Getting to the Airport
On Sunday morning I leave the CitizenM hotel at Gare de Lyon
at 09h30 and walk the short distance across the Seine to the Gare d’Austerlitz,
from where I want to catch the RER C to Rungis and from there the shuttle to
Orly airport. My flight to Basel will be departing at 12h00.
Only, once I get to the Gare d’Austerlitz I find out that
there are no trains running, and instead there is a replacement bus to take me
part of the way. In hindsight, I shouldn’t have taken that bus, because quite
frankly, none of the staff that were positioned along the way to help stranded
passengers actually knew what was going on. And so, two busses and one Uber
later, I finally manage to arrive at the airport 35 minutes before departure.
Air France’s domestic and Schengen flights operated out of
Orly 1, otherwise known as Orly Sud. Luckily, I’ve already checked in online. Originally,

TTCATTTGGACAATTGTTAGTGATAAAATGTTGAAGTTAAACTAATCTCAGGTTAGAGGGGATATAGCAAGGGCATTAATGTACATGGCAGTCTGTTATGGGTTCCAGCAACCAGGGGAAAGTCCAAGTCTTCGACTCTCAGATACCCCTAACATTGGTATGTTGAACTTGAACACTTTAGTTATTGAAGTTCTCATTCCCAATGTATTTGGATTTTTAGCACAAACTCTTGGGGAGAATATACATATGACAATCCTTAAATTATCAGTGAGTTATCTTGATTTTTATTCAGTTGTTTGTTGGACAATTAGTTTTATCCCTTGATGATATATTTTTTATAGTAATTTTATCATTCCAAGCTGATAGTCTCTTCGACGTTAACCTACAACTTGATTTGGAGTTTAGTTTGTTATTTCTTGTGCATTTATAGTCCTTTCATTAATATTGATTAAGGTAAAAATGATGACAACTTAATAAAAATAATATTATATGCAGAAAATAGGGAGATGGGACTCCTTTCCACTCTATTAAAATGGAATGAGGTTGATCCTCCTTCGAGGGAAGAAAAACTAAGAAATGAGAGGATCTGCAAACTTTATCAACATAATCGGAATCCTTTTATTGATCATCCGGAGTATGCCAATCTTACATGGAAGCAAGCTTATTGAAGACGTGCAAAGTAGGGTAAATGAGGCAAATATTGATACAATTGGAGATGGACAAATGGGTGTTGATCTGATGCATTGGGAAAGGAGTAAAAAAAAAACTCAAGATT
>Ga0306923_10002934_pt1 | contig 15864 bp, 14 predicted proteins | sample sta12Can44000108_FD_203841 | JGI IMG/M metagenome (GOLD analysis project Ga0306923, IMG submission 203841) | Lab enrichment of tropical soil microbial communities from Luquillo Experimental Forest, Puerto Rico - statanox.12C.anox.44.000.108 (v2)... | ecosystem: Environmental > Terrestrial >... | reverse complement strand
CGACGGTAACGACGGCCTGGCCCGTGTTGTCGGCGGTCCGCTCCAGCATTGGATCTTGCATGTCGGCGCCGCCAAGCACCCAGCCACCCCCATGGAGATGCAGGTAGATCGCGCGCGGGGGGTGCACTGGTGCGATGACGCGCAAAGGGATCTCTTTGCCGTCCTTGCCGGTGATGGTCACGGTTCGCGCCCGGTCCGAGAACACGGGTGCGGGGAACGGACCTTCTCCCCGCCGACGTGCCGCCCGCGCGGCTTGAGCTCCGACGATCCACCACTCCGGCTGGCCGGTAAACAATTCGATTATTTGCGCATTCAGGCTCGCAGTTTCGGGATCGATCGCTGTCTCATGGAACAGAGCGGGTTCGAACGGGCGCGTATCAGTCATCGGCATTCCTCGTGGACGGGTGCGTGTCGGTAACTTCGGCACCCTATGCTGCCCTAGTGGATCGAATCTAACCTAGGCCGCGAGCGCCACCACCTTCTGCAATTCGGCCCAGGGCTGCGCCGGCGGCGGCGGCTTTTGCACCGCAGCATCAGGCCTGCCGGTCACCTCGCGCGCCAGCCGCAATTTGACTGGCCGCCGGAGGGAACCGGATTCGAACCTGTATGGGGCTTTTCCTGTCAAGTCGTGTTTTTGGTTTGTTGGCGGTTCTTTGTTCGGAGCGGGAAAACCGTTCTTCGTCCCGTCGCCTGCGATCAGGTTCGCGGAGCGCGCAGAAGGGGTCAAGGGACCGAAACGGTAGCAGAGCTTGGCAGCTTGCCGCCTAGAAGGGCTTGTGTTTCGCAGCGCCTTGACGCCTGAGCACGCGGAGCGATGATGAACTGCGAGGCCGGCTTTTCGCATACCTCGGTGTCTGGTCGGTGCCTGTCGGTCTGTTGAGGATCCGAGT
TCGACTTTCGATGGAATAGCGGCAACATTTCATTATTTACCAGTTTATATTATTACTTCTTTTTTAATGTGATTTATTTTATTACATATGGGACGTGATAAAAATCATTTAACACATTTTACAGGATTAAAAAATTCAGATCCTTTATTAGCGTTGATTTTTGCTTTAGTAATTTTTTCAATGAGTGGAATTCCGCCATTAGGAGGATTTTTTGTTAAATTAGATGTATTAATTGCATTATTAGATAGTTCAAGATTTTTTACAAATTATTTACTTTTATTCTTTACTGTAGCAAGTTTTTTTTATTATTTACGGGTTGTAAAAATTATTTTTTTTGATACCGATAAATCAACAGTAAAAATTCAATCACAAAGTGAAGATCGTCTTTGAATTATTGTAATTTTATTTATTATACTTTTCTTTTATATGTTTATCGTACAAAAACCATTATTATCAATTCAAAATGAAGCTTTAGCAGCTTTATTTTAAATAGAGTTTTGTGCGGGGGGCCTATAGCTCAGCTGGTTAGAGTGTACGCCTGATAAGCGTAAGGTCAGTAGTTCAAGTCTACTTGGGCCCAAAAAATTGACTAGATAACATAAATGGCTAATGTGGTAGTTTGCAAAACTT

I was hoping to check in my bag. But by the time I arrive at the terminal, I figure
that check-in is already closed.
There are people standing around everywhere and there’s
literally no getting through. Eventually I have to climb over a whole row of
seats with my suitcase to bypass all the passengers and reach the entrance for
the priority security lane. And Indeed, I think if it weren’t for my status with
Air France, which allows me to use the priority lane, I’m pretty sure I’d have
missed the flight.
Finally, I arrive at the gate about five minutes before
boarding begins. Enough time to visit the loos. The flight is boarding from
gate A22, which is in a part of the terminal that was recently extended and
Boarding starts with a call for SkyPriority passengers. The gate
agent tags my suitcase for me to leave it at the bottom of the aircraft’s
steps. I think she’s surprised that I thank her for that, rather than start
This is a strange bird. F-GRZL was delivered to Britair in
2006 and was later on transferred to the HOP by Air France fleet. But the cabin
is different to that on the CRJ-900 and the CRJ-1000. The bulkhead is lavender
coloured, the seats are in dark grey, the window panels look old-fashioned and